Mark Teats said...

Use of these monumental words makes me feel abacinated and are as painful to me as an acronyx. But I best cease this rodomontade, for perhaps I’ve been imbibing too much amrita. (Sorry, I just discovered the “A” section of the Grandiloquent Dictionary).

Team King rules! But you knew I'd say that...

On this topic I think we’ll continue to have to agree to disagree. But I think that’s all right.

I appreciate the different point-of-views the members of our critique group bring to the writing conversation. Honestly, Q, I think you use your vocabulary in your writing well, but when I have to pause to look up a word or a reference from the early 1900’s, I’m no longer in your story. And I like your story and don't want to leave :-)

In my current writing class at Hamline I've been assigned to read six essays about writing this week. One I really struggled with. The author is clearly brilliant, but most of his sentences are enormously long, and filled with loads of "ten-buck" words. I get to write about the piece that engaged me the most. It's not going to be that one!

In the end, word usage in writing is the author’s choice, and the reader’s as well (as far as are they digging what the author has put on the page, and will they keep turning to the next page). To each their own.

And just because:

The road to hell is paved with adverbs.
~Stephen King

“Kill your darlings, kill your darlings, even when it breaks your egocentric little scribbler’s heart, kill your darlings.”
~ Stephen King

Shawn Enderlin said...

Yes, Claudia, I know you don't float alone in the universe. In fact, I'm very much aware that even the lowliest soldier in M-81's Goraxian Deep Space Corps knows what uxoricide means.

I should have said "most Earthlings" instead of "no one."

See what the wrong word can do? ;-)

Jon said...

I'll be honest, I'm Team Stephen

Lisa said...

I don't think it will come as any surprise that I lean toward camp Fry. My newest word learned through reading is prestidigitator--someone with skill at slight of hands. From Le Guin's The Dispossessed. The word did throw me out of the story, but I'm so happy to know it-- "Presto" "Digit"-- what an awesome word. I'll likely never use it in conversation, but knowing it makes me happy.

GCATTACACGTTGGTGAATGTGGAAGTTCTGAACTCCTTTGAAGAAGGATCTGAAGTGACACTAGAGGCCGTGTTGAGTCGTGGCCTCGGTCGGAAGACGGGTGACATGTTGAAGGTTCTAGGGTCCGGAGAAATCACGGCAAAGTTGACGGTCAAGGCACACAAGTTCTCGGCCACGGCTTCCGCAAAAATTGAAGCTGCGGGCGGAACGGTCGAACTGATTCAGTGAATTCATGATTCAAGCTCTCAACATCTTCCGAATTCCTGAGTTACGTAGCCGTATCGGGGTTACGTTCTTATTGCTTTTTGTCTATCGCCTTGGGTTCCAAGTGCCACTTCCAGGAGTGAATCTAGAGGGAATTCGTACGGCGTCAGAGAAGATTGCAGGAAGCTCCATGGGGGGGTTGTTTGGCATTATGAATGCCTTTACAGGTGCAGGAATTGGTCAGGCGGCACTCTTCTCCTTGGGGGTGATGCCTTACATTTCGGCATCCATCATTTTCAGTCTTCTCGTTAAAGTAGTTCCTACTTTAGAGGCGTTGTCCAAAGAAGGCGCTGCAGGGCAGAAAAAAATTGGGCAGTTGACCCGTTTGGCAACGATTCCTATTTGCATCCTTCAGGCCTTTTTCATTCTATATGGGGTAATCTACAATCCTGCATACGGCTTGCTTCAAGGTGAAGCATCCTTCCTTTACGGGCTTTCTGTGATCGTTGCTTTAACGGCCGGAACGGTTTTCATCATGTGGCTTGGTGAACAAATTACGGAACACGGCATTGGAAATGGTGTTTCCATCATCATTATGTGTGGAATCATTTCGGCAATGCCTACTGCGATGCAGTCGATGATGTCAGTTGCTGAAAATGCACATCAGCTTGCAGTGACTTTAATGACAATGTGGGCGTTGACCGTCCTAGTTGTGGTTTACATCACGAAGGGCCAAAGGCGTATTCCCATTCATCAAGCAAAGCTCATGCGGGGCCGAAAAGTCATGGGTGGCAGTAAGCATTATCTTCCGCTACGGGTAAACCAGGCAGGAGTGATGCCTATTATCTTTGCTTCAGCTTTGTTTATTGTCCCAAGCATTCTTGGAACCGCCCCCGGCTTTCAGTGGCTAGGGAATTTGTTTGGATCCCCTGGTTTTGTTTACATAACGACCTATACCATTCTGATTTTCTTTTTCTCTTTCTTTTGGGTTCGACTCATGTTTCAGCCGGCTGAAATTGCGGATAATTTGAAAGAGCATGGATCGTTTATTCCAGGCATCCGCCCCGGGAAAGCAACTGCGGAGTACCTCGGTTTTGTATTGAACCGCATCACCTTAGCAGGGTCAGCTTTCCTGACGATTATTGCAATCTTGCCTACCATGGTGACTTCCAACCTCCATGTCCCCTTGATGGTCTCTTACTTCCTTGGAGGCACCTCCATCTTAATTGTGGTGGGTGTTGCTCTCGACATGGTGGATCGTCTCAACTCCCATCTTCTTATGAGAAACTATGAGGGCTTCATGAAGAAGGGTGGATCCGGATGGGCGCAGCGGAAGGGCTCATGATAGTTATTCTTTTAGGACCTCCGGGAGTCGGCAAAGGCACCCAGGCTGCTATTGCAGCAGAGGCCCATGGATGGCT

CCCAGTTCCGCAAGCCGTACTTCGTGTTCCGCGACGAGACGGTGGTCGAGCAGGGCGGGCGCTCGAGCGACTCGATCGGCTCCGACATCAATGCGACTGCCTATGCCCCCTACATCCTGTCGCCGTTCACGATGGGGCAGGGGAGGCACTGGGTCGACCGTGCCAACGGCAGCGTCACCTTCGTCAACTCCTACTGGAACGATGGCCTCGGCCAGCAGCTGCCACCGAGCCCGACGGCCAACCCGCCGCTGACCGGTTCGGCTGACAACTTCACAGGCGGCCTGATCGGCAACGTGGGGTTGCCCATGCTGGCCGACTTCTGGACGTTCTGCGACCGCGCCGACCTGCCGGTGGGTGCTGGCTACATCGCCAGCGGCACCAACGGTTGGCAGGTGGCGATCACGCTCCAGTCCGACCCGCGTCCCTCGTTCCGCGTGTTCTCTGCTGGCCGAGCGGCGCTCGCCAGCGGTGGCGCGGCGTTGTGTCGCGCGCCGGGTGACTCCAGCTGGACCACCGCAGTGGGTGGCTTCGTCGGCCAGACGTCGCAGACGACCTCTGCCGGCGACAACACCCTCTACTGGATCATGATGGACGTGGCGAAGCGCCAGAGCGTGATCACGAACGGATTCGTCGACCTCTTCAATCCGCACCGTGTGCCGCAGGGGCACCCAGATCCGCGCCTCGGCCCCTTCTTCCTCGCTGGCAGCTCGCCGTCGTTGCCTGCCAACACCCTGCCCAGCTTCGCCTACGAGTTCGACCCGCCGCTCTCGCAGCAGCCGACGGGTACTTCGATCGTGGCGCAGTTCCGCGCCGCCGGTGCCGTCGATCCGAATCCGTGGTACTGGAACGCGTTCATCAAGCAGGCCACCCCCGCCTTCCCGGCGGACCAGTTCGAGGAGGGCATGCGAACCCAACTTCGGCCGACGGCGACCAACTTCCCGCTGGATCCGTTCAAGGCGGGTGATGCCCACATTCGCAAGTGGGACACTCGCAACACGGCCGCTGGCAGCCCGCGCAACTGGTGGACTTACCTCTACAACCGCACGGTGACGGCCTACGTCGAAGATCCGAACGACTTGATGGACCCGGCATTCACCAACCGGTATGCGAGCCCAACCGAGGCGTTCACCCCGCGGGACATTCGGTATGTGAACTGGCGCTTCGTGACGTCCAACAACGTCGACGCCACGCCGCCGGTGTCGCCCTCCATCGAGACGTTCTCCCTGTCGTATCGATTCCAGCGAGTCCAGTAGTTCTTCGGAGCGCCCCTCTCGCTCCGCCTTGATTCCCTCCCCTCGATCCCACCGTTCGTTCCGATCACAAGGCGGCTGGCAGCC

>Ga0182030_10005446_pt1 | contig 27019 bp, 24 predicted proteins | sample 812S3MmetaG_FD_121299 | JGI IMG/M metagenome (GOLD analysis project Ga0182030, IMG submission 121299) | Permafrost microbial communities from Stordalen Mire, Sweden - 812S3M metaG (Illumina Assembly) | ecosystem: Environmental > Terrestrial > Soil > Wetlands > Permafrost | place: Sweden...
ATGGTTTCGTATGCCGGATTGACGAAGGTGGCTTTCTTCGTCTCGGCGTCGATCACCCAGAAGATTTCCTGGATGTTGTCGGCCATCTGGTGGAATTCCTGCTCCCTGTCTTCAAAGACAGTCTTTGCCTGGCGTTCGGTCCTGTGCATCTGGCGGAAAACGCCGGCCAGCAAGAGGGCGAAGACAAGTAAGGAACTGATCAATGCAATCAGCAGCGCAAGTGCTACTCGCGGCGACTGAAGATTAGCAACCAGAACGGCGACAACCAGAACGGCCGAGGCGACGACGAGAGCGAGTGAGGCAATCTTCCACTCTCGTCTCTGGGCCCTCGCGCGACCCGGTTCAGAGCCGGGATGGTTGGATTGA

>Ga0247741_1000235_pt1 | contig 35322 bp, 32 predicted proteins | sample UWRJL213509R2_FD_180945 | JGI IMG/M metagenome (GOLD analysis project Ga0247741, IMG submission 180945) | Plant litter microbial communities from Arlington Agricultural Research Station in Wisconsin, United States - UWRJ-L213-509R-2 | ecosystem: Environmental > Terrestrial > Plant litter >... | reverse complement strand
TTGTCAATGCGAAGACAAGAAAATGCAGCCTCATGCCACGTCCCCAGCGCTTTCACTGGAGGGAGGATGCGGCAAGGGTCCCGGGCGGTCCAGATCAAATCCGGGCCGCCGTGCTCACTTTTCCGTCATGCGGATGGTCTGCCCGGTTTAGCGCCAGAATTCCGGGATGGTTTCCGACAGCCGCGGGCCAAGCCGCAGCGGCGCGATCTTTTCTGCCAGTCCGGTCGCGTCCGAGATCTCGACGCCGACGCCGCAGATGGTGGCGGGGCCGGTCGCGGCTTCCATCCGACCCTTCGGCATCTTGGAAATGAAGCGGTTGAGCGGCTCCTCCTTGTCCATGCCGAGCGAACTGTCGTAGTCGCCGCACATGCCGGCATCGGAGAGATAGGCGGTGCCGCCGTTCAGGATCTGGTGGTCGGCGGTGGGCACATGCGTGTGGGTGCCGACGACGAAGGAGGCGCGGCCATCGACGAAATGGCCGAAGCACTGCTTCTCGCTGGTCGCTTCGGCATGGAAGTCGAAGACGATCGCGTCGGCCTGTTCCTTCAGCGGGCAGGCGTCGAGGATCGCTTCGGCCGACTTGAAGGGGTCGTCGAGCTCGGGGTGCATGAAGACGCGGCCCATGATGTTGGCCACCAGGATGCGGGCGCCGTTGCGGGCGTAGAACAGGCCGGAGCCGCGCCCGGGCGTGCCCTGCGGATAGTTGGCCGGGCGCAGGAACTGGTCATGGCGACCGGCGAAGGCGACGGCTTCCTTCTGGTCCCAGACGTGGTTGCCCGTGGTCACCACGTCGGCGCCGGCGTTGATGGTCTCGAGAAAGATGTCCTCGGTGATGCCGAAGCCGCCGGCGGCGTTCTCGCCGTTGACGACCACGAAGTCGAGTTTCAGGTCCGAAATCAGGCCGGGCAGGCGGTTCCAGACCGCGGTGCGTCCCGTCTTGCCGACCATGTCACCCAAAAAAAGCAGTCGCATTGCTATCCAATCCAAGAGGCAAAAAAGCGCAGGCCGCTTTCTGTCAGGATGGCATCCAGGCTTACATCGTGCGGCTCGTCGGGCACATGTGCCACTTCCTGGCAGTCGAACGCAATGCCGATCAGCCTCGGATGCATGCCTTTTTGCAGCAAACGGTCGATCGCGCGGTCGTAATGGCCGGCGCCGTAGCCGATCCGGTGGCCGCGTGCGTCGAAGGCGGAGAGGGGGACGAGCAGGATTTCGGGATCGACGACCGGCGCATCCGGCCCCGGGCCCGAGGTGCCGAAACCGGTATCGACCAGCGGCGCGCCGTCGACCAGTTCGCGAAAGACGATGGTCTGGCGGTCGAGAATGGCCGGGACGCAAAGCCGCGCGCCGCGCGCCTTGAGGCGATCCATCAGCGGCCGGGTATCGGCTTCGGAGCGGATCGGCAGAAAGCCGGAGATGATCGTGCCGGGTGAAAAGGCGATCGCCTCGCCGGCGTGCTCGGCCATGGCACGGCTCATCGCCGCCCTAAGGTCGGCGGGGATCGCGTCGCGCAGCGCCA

The Secret Weapon said...

I confess up front I am the husband of the author of the above blog, so perhaps you find it suspicious that I land firmly in Team Fry. But I assure you it is not from a desire for household peace that I cast that vote. The fact that I would cast that vote is one of the reasons we came together in the first place.

I remember one of our earliest conversations about a word. I had been reading that hack Fitzgerald—Tender Is The Night—when I came upon the word "propinquity," meaning nearness in time or place. I remember guessing roughly at it's meaning in context, and thinking how the RHYTHM of the sentence was so great, how it SET A PERFECT TONE. I looked up the word, and then I mentally high-fived the ghost of Fitzgerald. It actually fit the emotion and deeper meaning his character was conveying at that moment much better than if he had flatly used the word "nearness" or something similar. Even though I paused to look it up, it improved my reading experience significantly. And the word has been in my life ever since.

I agree a writer needs to be judicious with those kinds of words. But the idea that all stories suffer when the vocabulary rises over some arbitrary level? That's purely about each and every person's sensibility, not a universal rule.

Shawn Enderlin said...

Nicely said, Jazzman.

I could get behind that argument.

Your comment is a perfect example of how there are no absolutes, that there's a time and place for everything.

And (apparently) a cliché, for every occasion.

Qlaudie said...

THANK YOU, Shawn. Earthlings. See, how hard was that? ;)
Lisa... I love the word prestidigitator! In fact, there are a lot of great words out there for magicians and magic... including two favorites... thaumaturge and legerdemain.

Rich Cowles said...

I think that the perfect word, no matter how big or unusual, may cause readers to pause in their tracks, but a word (big or little) that draws attention to itself because it doesn't fit the story, style or sentence will stop readers in their tracks and cause them to spend their time with another writer.